Defeating COVID-19 through testing and public information
Alumna creates graphic designs for diagnostic lab
Interview by Kenna Caprio
April 30, 2020 — Alumna Judith Williams, BA’11 (Metro), works as a graphic designer at BioReference, a laboratory specializing in clinical diagnostic services. Since the onset of the coronavirus pandemic, the company has been in full force, with an emphasis on increasing testing capacity, decreasing testing turnaround time, and providing non-traditional testing access and options. Williams and the graphics department are designing digital, web and social media content with the latest information to keep the public informed.
FDU: What drew you to website and graphic design initially?
Judith Williams: As a child, I loved to sketch and draw. During my teen years, computers and technology fascinated me, especially when I realized I could use them to leverage my artistic ability. My favorite aspects: user experience (UX), video game design, package design, animation and video production.
I’m also interested in the technical side, doing wireframing and structural layout. It is exciting to know that my projects have an effect on consumers around the world.
FDU: What does your job entail, day-to-day?
JW: BioReference has a robust in-house design department. The small but mighty graphics department creates content for web design projects, package design for testing kits, promotional items, medical illustrations, video production, animation and corporate branding initiatives.
My work varies day-to-day. Projects can run two weeks or six months. Collaboration with other departments is essential in the design field. I typically work with marketing managers, compliance and legal representatives, IT specialists, sales representatives and even senior executives when developing new campaigns.
FDU: How is BioReference contributing to the fight against COVID-19?
JW: BioReference has been working tirelessly to increase testing capacity, to maintain and even decrease testing turnaround time, and to provide non-traditional testing access points, like drive-through sites. The company has conducted more than 300,000 tests to date.
Our executive chairman, Jon Cohen, a vascular surgeon, has also participated in press conferences with governors Andrew Cuomo and Phil Murphy, and New York City Mayor Bill de Blasio.
When the White House COVID-19 task force recommended allowing commercial laboratories to validate testing, BioReference set up supply channels with multiple vendors to decrease the chance of hitting bottlenecks.
Because BioReference is a specialty lab, there’s a deep bench of technicians trained in the handling of infectious specimens, who were able to quickly pivot to support COVID-19 testing.
FDU: What are you designing as part of the effort? Is there a new website?
JW: The graphics department has been working remotely and designing digital content across brand websites, including BioReference.com and Genpath.com. We have a specific section about COVID-19 testing that provides detailed information about the virus to the public in this unprecedented time.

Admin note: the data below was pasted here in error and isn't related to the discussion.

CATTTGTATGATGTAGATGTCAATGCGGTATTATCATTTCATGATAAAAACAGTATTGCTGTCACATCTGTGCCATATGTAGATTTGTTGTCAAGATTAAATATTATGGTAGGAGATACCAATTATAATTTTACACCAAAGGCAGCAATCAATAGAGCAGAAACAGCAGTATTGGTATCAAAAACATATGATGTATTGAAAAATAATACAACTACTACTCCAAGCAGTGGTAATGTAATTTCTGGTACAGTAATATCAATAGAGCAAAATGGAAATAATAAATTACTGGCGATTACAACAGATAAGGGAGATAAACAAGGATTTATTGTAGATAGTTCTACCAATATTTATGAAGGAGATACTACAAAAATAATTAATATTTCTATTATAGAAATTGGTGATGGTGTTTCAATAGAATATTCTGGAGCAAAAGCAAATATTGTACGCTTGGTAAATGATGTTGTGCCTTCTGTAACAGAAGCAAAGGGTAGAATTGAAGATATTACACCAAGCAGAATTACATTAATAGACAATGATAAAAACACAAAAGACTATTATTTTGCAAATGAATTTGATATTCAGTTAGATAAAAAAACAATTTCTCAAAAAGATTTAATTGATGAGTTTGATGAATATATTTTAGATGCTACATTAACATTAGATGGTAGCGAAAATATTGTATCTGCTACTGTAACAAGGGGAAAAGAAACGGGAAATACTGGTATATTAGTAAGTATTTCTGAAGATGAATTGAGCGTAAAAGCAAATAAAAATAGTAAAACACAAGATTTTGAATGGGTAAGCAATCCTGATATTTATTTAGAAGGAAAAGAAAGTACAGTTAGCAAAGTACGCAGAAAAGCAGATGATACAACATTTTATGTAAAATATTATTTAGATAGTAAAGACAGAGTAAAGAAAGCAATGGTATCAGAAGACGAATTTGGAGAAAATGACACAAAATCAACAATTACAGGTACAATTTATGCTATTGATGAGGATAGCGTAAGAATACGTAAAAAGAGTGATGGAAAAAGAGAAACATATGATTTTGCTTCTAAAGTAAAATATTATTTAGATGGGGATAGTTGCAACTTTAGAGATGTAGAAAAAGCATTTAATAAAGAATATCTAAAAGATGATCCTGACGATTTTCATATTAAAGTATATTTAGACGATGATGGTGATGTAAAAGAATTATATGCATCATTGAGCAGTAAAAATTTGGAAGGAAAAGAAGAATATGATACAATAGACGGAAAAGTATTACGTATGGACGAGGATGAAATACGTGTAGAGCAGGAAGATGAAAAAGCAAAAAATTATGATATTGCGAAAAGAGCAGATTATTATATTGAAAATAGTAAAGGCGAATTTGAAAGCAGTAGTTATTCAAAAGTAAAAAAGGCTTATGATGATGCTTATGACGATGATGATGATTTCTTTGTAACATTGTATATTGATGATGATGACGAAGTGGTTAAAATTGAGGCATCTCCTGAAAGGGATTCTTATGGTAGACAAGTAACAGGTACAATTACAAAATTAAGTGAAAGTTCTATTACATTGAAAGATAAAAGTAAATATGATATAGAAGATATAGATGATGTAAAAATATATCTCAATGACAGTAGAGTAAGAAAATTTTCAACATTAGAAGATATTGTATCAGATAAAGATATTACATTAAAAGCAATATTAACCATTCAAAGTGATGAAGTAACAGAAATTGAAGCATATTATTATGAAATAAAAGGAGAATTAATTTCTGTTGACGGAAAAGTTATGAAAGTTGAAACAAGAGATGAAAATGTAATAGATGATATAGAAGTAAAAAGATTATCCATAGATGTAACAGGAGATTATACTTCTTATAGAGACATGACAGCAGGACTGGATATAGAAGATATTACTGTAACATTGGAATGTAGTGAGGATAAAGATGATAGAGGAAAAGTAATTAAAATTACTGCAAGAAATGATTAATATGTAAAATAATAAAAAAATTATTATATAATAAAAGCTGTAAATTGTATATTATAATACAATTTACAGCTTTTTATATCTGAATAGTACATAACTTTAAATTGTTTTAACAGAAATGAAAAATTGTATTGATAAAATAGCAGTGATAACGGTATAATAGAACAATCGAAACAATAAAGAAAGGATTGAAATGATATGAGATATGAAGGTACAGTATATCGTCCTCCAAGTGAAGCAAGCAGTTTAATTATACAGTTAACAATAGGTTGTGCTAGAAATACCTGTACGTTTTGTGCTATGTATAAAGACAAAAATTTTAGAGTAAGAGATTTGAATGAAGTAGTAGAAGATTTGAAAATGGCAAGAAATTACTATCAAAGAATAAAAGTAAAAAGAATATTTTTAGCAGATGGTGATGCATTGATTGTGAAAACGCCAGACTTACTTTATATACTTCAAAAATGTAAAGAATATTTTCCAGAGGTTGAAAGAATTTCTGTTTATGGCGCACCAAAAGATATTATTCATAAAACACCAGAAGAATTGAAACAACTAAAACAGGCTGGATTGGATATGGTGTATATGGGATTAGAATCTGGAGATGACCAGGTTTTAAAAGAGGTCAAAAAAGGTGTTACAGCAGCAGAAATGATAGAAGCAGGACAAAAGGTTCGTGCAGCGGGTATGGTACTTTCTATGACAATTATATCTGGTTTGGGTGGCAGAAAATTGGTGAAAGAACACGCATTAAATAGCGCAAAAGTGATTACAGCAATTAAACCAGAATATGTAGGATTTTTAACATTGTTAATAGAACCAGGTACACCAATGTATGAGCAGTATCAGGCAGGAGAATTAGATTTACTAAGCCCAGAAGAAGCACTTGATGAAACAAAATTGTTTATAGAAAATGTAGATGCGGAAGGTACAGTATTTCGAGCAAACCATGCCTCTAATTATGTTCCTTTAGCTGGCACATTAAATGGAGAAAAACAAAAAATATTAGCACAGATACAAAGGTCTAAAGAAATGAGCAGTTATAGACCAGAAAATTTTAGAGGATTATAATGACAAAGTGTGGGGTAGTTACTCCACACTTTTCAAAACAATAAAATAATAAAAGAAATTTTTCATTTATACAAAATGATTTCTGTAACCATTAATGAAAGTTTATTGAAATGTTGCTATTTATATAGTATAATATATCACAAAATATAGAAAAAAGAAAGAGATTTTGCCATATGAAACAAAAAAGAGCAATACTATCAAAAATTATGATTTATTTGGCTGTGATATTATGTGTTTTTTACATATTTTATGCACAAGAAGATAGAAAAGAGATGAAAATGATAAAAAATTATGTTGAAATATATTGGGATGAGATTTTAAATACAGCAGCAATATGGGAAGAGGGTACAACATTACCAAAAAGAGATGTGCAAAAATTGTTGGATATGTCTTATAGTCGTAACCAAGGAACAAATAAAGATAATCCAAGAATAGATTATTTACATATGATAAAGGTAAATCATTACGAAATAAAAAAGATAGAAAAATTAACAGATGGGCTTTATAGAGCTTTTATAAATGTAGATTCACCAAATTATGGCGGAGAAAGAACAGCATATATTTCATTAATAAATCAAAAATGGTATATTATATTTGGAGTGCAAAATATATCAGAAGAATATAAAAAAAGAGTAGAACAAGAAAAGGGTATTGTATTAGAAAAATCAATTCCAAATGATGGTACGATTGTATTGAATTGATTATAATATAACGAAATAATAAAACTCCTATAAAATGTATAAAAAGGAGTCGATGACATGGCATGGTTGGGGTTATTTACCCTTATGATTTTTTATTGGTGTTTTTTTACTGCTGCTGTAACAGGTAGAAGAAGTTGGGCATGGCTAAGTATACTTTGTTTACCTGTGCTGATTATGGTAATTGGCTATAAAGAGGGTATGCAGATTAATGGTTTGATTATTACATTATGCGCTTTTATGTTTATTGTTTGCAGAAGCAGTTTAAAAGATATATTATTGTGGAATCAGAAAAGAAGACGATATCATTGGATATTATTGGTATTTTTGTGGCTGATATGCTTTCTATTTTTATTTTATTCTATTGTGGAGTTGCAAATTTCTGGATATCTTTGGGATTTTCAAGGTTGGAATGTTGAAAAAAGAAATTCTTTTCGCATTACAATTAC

The graphics department has also been designing content for our social media platforms —Facebook, LinkedIn, Twitter and Instagram — to achieve a similar goal.
FDU: What’s been the hardest part of this project?
JW: It is challenging to portray information about testing in a simple and concise manner. More broadly for BioReference, the main goal is to provide testing for patients in need, and our lab technicians are working around the clock to ensure that is possible.
FDU: How have you and your work been personally affected by the pandemic?
JW: I am fortunate enough to work from home and live-chat with coworkers. But not seeing them face-to-face is not normal, especially since I thrive in a collaborative environment. This is forcing us to be creative with communication. Knowing BioReference is helping combat this pandemic is comforting, as our experts do amazing things.
FDU: How and why is the work BioReference is doing important?
JW: BioReference recognized the need for COVID-19 testing early on and joined other commercial lab executives at the White House to meet with Vice President Mike Pence to address testing demands. BioReference is wholly concerned with increasing testing capacity for COVID-19; expanding test access for patients who suspect they are infected; and keeping result turnaround times to 48-72 hours or less (and 24 hours or less for critical hospital patients). It’s imperative for the public to have access to testing, especially in hospitals.
FDU: Tell us about how FDU transformed you.
JW: FDU played a large role in my success. I was attracted to the Metropolitan Campus because of the one-on-one attention from dedicated art professors. Classes are deliberately small and focused on your major. The multimedia media lab, portfolio room and the photography studio struck me as particularly impressive back then. I was also drawn to the diverse student population and could see myself forming long-lasting friendships.
To advance my skills, I interned with Hot 97 WQHT-FM’s web design department; CBS’s motion graphics department; Sony Music Group’s advertising department; and Time Warner’s digital design department. In 2010, I began working for Mattel’s digital design department and then worked for “Sesame Street.”
My relationship with the art department at FDU didn’t stop once I graduated. Professors keep in touch and have asked me to come back to speak to students about my design aspirations and successes as a working professional.
I am thankful for my FDU experience, which led me to BioReference, and am grateful to have the opportunity to fulfill my passions and work in the creative industry.